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Beauty, brains and Braun

An Actress bounds into the East London photographic studio, slightly out-of-breath, fizzing with the energy of Silvio Berlusconi on Horny Goat Weed at an 18-year-old’s swim party. “I just gave a homeless man outside a 20 pound note, and now I’m worrying he’d have rather had it in two tens,” she says, huge eyes widening in a luminously fresh face, as she puts down her vintage handbag and leather-bound copy of Anna Karenina (“I’m obsessed with Tolstoy, it’s a weakness, I need to widen my contemporary reading”) in a flurry of activity that lights up the room and makes all heads turn. “Oh, no. I hope he’s OK,” she says, fretting extravagantly over this act of incredibly charming philanthropic spontaneity I’m choosing to include here for colour but that she obviously had no idea could end up in the article.
The issue of the Handily Timed Tramp is resolved when a menial is despatched to offer him change and to pick up her favourite snack, Minstrels. An actress who eats?! I ask, incredulous, as she unselfconsciously shovels in great handfuls while having her hair and make-up done. “Oh, I eat like a pig, I love cooking for my boyfriend,” she says, adjusting her navy wool crepe Jil Sander dress over her tiny size six frame, which she maintains by consuming shitloads of food and walking to appointments. “I’m really boring, I don’t like all those red carpet events, I love staying in and putting on pyjamas and making a massive casserole for my friends. I’m such a down-to-earth, homely, generous goof! This is so embarrassing to admit.”
So, I say, once she’s finished showing pictures of her dogs on her phone to everyone because she’s completely unstarry and prepared to talk about herself to unimportant people, was it a difficult decision to choose to play Eva Braun, as she’s a controversial figure? She suddenly looks serious. “Obviously people have their views on what she did but really I just approached her as a character, as a story. You know, before anything else she was just a woman, in love with a man, trying to make a life for herself in Nazi Germany.” Did she do much research? “I avoided reading anything about her because I didn’t want my performance to be affected by other peoples’ opinions. You know, I wanted to get to the emotional truth. That’s your job, as an actor.”
While I’m being admitted to her intellectual salon and everything I thought I knew is being turned on its head, I have to ask, because the answer will help all of us, would she consider herself a feminist? “Uhm,” she says, with the pause of someone who chooses their words very carefully, perfect brow creasing. “I’m not… part of a cause or a movement or anything. I’m just a person. So I’d say I’m definitely female. But I’m not a ‘feminist’ as such because I’m too independent-minded to be part of something. You know?”
She finishes all her ideas with “you know?” The phrase contains a note of yearning, to find and make connections, and it strikes me she’s desperate to be understood, but she has learned to wear the struggle lightly. Yet she effortlessly metamorphises from Thinker to Model once she’s dressed in a retro ironic bikini and ironic heels for the ’50s-themed photo-shoot that sends up the notion of a ‘pin-up’, pulling faces where she pretends to double-take at the sight of her own tits while talking on a Bakelite telephone. Yet even in vintage costume she’s absolutely modern, in control of her image, of how she wants to be seen – when she vetoes some iced bun props on the basis that “It’s a bit slutty Calendar Girls” everyone on-set who doesn’t want to be fired instantly agrees she is right.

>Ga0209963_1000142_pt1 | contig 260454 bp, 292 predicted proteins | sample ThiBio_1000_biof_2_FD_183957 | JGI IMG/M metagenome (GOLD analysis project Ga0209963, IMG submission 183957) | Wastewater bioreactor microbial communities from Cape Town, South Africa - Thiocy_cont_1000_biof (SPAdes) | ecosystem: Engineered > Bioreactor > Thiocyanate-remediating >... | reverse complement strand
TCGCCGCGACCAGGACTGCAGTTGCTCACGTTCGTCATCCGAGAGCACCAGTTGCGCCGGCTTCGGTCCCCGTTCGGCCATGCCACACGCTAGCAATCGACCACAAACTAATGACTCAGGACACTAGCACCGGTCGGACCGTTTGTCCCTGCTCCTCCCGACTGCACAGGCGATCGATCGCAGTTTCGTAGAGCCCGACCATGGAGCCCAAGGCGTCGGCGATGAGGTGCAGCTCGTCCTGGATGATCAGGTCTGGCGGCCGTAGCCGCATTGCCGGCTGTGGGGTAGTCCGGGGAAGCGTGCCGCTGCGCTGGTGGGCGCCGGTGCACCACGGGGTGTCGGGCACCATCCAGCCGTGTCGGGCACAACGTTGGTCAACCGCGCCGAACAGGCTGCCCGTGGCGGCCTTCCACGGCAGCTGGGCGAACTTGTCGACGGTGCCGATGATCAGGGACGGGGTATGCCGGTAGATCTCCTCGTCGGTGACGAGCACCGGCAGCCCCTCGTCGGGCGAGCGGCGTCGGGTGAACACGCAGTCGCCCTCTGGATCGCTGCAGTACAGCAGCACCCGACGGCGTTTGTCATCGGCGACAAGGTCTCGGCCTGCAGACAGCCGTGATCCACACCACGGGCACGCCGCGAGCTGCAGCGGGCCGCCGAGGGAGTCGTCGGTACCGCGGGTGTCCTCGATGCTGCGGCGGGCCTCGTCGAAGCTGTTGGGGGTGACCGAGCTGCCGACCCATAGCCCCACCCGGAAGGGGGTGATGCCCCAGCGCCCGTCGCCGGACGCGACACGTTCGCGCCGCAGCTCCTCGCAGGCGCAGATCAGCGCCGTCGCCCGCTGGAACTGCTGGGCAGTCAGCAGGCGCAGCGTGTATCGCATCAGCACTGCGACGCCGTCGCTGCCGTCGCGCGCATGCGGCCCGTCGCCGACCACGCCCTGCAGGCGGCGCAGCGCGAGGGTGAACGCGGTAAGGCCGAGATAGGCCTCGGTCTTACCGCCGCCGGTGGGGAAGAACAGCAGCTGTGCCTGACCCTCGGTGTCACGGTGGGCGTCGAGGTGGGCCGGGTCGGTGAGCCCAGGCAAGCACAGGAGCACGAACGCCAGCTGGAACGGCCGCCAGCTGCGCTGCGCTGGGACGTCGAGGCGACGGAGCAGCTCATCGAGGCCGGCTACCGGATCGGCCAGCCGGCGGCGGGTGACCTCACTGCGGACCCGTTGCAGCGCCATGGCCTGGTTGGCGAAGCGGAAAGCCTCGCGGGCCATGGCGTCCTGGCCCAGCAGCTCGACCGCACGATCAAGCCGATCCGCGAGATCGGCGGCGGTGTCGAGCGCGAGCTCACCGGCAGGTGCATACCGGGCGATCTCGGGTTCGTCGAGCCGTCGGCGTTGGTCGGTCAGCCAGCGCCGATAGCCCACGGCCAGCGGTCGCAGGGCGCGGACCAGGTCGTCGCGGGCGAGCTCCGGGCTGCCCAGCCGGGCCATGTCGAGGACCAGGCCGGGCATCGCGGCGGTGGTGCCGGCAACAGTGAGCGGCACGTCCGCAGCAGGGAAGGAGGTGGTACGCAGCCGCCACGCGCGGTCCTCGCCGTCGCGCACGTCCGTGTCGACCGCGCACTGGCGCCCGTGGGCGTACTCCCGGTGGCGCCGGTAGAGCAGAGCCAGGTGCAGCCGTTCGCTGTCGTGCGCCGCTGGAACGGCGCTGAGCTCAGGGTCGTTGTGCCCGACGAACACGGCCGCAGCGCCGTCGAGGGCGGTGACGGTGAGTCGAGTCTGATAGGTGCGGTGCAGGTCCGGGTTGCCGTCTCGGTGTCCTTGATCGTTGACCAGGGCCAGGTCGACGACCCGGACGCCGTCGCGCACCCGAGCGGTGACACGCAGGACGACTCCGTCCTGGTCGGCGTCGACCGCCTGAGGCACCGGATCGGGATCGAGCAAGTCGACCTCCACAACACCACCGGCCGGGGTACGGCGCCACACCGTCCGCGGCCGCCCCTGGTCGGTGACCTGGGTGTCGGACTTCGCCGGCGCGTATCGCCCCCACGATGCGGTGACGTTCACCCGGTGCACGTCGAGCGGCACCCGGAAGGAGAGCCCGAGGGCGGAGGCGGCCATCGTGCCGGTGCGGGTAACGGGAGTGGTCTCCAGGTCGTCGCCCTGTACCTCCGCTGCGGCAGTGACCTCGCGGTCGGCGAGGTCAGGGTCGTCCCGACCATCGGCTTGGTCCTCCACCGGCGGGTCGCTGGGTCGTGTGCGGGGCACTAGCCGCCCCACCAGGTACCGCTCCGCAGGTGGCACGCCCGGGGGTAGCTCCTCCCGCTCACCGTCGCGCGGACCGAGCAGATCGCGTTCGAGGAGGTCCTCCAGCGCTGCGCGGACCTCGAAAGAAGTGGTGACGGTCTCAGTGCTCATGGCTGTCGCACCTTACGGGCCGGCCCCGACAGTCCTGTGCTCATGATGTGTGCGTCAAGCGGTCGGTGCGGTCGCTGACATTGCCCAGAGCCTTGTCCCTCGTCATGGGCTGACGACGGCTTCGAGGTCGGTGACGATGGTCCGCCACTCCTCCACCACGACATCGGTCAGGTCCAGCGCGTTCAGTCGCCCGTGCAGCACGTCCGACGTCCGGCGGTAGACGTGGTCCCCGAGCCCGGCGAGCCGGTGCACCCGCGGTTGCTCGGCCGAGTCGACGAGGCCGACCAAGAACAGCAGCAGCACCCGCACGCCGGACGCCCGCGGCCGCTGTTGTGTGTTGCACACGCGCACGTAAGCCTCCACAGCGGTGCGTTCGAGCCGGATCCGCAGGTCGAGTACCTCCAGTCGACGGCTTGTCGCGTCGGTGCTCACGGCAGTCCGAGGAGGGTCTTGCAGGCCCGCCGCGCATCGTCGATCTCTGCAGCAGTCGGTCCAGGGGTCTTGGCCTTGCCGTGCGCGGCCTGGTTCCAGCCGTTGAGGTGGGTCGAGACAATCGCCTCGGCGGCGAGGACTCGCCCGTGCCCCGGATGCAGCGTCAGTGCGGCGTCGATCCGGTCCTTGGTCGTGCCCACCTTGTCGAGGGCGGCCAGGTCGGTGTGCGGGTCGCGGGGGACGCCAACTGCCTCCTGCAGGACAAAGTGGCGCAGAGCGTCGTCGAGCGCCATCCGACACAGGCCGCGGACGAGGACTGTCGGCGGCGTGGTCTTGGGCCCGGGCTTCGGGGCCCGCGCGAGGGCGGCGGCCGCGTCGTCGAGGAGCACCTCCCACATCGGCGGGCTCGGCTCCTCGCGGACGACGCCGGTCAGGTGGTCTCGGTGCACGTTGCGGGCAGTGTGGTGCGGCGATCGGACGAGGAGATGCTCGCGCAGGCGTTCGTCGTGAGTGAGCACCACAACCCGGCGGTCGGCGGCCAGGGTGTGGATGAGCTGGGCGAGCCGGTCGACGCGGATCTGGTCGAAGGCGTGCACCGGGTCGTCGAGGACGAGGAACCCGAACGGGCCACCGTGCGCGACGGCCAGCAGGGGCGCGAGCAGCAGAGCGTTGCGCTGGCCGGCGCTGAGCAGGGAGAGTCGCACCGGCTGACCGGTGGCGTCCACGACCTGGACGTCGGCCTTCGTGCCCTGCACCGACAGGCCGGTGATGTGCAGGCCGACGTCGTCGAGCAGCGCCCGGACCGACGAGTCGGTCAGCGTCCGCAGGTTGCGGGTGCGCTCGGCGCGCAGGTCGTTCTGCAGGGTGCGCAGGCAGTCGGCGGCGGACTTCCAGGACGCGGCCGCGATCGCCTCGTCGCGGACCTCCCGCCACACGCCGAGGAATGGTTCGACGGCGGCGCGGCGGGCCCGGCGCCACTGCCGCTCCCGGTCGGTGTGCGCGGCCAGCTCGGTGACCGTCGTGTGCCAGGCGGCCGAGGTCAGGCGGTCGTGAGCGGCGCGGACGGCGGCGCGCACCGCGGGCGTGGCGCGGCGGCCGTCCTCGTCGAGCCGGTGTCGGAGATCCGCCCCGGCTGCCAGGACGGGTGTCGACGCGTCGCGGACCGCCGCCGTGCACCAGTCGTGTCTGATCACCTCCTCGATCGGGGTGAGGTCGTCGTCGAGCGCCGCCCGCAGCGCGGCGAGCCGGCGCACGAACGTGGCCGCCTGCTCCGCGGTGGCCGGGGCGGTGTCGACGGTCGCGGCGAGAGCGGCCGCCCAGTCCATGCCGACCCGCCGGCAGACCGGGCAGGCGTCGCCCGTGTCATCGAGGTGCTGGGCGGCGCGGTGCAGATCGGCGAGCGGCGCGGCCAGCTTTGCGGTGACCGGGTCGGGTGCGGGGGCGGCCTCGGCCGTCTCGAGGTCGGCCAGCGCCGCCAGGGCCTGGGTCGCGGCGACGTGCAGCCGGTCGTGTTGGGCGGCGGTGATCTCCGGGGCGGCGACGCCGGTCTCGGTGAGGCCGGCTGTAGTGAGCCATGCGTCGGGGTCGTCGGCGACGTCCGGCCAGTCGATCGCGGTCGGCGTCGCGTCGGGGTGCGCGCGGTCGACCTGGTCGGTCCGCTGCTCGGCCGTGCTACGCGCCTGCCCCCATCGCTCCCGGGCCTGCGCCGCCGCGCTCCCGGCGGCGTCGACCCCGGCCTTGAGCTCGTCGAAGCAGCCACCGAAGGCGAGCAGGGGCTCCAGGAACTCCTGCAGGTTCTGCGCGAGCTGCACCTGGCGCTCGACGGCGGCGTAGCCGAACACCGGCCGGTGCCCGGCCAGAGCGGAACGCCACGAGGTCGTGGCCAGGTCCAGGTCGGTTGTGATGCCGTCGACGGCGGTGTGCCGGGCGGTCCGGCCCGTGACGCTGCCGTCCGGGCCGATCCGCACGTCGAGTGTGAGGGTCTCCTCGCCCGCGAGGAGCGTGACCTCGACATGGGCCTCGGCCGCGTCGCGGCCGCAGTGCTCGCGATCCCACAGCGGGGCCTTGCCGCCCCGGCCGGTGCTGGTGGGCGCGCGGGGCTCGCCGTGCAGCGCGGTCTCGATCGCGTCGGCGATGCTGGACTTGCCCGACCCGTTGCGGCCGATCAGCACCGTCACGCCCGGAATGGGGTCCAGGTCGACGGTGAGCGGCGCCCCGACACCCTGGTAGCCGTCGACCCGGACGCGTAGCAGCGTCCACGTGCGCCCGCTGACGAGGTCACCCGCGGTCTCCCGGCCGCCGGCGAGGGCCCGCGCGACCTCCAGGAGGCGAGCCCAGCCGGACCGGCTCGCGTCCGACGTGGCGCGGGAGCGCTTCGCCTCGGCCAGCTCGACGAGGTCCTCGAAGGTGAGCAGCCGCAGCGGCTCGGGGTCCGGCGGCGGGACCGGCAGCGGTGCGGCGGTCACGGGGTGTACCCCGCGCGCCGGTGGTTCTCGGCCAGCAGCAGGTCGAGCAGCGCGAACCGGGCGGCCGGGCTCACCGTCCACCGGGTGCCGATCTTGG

As she stands patiently while wardrobe people fuss with the ironic see-through baby doll negligee for the next slyly subversive picture, she explains how she hopes her role as Braun will see her considered for more serious parts. “Casting agents, they do tend to think, she looks a certain way, that’s all she can do. But things are changing. Look at Judi Dench. I’d like a career like hers. Old women are so inspiring.”
Now Hollywood is calling, it says here in the publicity material I was given. Can she see herself in blockbusters? “God, that’d be so weird!” she laughs, revealing perfect teeth. “I’m not sure I’d want to be, you know, Meryl Streep famous because then your life’s not your own. I’m going back next week for the endless slog of auditions but I don’t want it that much. They judge you on how you look and how well you can act, it’s very pressuring. When you get rejected a lot you start to realise it’s a very fake existence. And I’d miss my dogs!”
And with that, she’s gone, in a gust of her signature scent. (“You like it?” her eyes light up. “It’s bespoke! They mix it for you at this amazing atelier in the Loire Valley. I’ll send you their details.” True to form her PA mails me a day later, and I discover it costs more than the Moon. Only someone unmaterialistic could assume a journalist’s salary could cover it. I get a glimpse of what it’s like to live like her, whimsically, in the moment, seeing so few limitations).
But what IS her life? It’s simple, crazy and complicated, veering from casseroles to film premieres and Tolstoy and a pair of Basset Hounds called Pearl and Dean, and yet she takes all the madness in her faux-python Stella McCartney slingback-shod stride. It’s only after she’s left, in a moment of aching symbolism that poignantly encapsulates this entire encounter, I notice she’s left me most of her bag of Minstrels. A gesture of such heartbreaking kindness that I might die wanking.
Text © Mhairi McFarlane, 2012

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